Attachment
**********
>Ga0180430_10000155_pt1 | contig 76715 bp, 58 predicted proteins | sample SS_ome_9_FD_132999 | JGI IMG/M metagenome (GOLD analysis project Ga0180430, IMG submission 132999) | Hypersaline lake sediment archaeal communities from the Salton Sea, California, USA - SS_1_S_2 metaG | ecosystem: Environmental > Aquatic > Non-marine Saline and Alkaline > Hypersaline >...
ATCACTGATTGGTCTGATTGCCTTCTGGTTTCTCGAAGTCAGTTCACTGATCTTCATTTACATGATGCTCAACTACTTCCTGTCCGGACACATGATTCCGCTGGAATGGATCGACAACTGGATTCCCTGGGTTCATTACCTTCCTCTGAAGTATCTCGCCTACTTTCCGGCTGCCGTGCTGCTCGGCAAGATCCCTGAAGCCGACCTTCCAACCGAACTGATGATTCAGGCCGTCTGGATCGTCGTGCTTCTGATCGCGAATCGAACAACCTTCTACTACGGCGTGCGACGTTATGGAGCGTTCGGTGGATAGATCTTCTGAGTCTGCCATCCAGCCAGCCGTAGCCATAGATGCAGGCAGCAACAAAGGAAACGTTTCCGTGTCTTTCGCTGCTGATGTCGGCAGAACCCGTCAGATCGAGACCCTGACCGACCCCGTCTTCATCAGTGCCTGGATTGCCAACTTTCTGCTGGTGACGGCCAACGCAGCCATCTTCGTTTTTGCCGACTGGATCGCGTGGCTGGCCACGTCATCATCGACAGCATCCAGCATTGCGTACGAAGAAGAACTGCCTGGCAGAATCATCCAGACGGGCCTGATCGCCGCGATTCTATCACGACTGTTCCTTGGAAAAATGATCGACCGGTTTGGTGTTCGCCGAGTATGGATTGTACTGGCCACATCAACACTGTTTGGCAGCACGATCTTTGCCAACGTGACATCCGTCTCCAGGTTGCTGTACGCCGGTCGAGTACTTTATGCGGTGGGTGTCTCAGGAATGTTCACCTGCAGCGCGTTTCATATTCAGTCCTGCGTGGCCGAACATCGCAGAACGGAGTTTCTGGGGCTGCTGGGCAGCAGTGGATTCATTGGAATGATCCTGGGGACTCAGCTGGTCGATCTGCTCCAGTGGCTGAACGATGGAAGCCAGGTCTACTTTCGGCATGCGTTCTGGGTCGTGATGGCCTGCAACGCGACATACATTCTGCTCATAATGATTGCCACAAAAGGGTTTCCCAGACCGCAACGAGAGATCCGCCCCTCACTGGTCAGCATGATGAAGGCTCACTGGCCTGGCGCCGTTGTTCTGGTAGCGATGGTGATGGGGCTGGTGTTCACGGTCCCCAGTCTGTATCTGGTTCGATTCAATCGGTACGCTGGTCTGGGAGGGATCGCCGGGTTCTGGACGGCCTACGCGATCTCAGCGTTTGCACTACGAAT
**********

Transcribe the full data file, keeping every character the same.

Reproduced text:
>Ga0180430_10000155_pt1 | contig 76715 bp, 58 predicted proteins | sample SS_ome_9_FD_132999 | JGI IMG/M metagenome (GOLD analysis project Ga0180430, IMG submission 132999) | Hypersaline lake sediment archaeal communities from the Salton Sea, California, USA - SS_1_S_2 metaG | ecosystem: Environmental > Aquatic > Non-marine Saline and Alkaline > Hypersaline >...
ATCACTGATTGGTCTGATTGCCTTCTGGTTTCTCGAAGTCAGTTCACTGATCTTCATTTACATGATGCTCAACTACTTCCTGTCCGGACACATGATTCCGCTGGAATGGATCGACAACTGGATTCCCTGGGTTCATTACCTTCCTCTGAAGTATCTCGCCTACTTTCCGGCTGCCGTGCTGCTCGGCAAGATCCCTGAAGCCGACCTTCCAACCGAACTGATGATTCAGGCCGTCTGGATCGTCGTGCTTCTGATCGCGAATCGAACAACCTTCTACTACGGCGTGCGACGTTATGGAGCGTTCGGTGGATAGATCTTCTGAGTCTGCCATCCAGCCAGCCGTAGCCATAGATGCAGGCAGCAACAAAGGAAACGTTTCCGTGTCTTTCGCTGCTGATGTCGGCAGAACCCGTCAGATCGAGACCCTGACCGACCCCGTCTTCATCAGTGCCTGGATTGCCAACTTTCTGCTGGTGACGGCCAACGCAGCCATCTTCGTTTTTGCCGACTGGATCGCGTGGCTGGCCACGTCATCATCGACAGCATCCAGCATTGCGTACGAAGAAGAACTGCCTGGCAGAATCATCCAGACGGGCCTGATCGCCGCGATTCTATCACGACTGTTCCTTGGAAAAATGATCGACCGGTTTGGTGTTCGCCGAGTATGGATTGTACTGGCCACATCAACACTGTTTGGCAGCACGATCTTTGCCAACGTGACATCCGTCTCCAGGTTGCTGTACGCCGGTCGAGTACTTTATGCGGTGGGTGTCTCAGGAATGTTCACCTGCAGCGCGTTTCATATTCAGTCCTGCGTGGCCGAACATCGCAGAACGGAGTTTCTGGGGCTGCTGGGCAGCAGTGGATTCATTGGAATGATCCTGGGGACTCAGCTGGTCGATCTGCTCCAGTGGCTGAACGATGGAAGCCAGGTCTACTTTCGGCATGCGTTCTGGGTCGTGATGGCCTGCAACGCGACATACATTCTGCTCATAATGATTGCCACAAAAGGGTTTCCCAGACCGCAACGAGAGATCCGCCCCTCACTGGTCAGCATGATGAAGGCTCACTGGCCTGGCGCCGTTGTTCTGGTAGCGATGGTGATGGGGCTGGTGTTCACGGTCCCCAGTCTGTATCTGGTTCGATTCAATCGGTACGCTGGTCTGGGAGGGATCGCCGGGTTCTGGACGGCCTACGCGATCTCAGCGTTTGCACTACGAAT